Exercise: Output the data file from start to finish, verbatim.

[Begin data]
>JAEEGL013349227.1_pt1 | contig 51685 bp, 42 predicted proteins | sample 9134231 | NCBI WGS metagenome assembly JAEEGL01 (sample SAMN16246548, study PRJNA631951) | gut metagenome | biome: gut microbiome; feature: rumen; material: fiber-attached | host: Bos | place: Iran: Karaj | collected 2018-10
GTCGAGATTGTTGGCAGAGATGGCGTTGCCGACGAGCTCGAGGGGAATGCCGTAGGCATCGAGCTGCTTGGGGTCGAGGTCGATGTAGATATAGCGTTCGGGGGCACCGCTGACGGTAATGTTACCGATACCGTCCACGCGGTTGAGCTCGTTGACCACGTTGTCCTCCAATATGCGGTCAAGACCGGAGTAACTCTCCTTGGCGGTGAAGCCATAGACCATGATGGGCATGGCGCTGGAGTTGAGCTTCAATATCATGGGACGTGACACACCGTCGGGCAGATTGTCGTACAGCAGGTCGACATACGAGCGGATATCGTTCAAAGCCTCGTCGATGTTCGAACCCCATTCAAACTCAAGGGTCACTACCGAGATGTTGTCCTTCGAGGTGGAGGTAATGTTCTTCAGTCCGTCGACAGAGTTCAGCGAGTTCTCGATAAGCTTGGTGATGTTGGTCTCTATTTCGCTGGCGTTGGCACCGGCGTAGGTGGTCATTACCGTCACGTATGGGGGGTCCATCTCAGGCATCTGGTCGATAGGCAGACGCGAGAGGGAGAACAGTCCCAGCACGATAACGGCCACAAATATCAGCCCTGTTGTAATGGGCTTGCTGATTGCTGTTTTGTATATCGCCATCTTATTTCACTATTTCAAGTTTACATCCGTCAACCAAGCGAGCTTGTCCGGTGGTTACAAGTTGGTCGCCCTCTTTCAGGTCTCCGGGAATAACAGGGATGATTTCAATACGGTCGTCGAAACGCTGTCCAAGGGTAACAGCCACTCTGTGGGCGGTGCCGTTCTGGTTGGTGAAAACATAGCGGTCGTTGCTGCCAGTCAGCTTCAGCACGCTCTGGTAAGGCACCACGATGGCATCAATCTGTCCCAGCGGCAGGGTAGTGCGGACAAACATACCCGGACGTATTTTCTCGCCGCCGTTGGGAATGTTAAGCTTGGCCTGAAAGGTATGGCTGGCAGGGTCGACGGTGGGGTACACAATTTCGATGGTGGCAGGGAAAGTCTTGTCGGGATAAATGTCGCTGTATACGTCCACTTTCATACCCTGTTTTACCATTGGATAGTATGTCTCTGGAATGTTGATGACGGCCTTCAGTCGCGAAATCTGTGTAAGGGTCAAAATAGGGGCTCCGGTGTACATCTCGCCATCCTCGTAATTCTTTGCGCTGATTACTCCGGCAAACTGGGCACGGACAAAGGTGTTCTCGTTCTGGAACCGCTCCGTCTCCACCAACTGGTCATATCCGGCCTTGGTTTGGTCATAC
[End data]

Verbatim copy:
>JAEEGL013349227.1_pt1 | contig 51685 bp, 42 predicted proteins | sample 9134231 | NCBI WGS metagenome assembly JAEEGL01 (sample SAMN16246548, study PRJNA631951) | gut metagenome | biome: gut microbiome; feature: rumen; material: fiber-attached | host: Bos | place: Iran: Karaj | collected 2018-10
GTCGAGATTGTTGGCAGAGATGGCGTTGCCGACGAGCTCGAGGGGAATGCCGTAGGCATCGAGCTGCTTGGGGTCGAGGTCGATGTAGATATAGCGTTCGGGGGCACCGCTGACGGTAATGTTACCGATACCGTCCACGCGGTTGAGCTCGTTGACCACGTTGTCCTCCAATATGCGGTCAAGACCGGAGTAACTCTCCTTGGCGGTGAAGCCATAGACCATGATGGGCATGGCGCTGGAGTTGAGCTTCAATATCATGGGACGTGACACACCGTCGGGCAGATTGTCGTACAGCAGGTCGACATACGAGCGGATATCGTTCAAAGCCTCGTCGATGTTCGAACCCCATTCAAACTCAAGGGTCACTACCGAGATGTTGTCCTTCGAGGTGGAGGTAATGTTCTTCAGTCCGTCGACAGAGTTCAGCGAGTTCTCGATAAGCTTGGTGATGTTGGTCTCTATTTCGCTGGCGTTGGCACCGGCGTAGGTGGTCATTACCGTCACGTATGGGGGGTCCATCTCAGGCATCTGGTCGATAGGCAGACGCGAGAGGGAGAACAGTCCCAGCACGATAACGGCCACAAATATCAGCCCTGTTGTAATGGGCTTGCTGATTGCTGTTTTGTATATCGCCATCTTATTTCACTATTTCAAGTTTACATCCGTCAACCAAGCGAGCTTGTCCGGTGGTTACAAGTTGGTCGCCCTCTTTCAGGTCTCCGGGAATAACAGGGATGATTTCAATACGGTCGTCGAAACGCTGTCCAAGGGTAACAGCCACTCTGTGGGCGGTGCCGTTCTGGTTGGTGAAAACATAGCGGTCGTTGCTGCCAGTCAGCTTCAGCACGCTCTGGTAAGGCACCACGATGGCATCAATCTGTCCCAGCGGCAGGGTAGTGCGGACAAACATACCCGGACGTATTTTCTCGCCGCCGTTGGGAATGTTAAGCTTGGCCTGAAAGGTATGGCTGGCAGGGTCGACGGTGGGGTACACAATTTCGATGGTGGCAGGGAAAGTCTTGTCGGGATAAATGTCGCTGTATACGTCCACTTTCATACCCTGTTTTACCATTGGATAGTATGTCTCTGGAATGTTGATGACGGCCTTCAGTCGCGAAATCTGTGTAAGGGTCAAAATAGGGGCTCCGGTGTACATCTCGCCATCCTCGTAATTCTTTGCGCTGATTACTCCGGCAAACTGGGCACGGACAAAGGTGTTCTCGTTCTGGAACCGCTCCGTCTCCACCAACTGGTCATATCCGGCCTTGGTTTGGTCATAC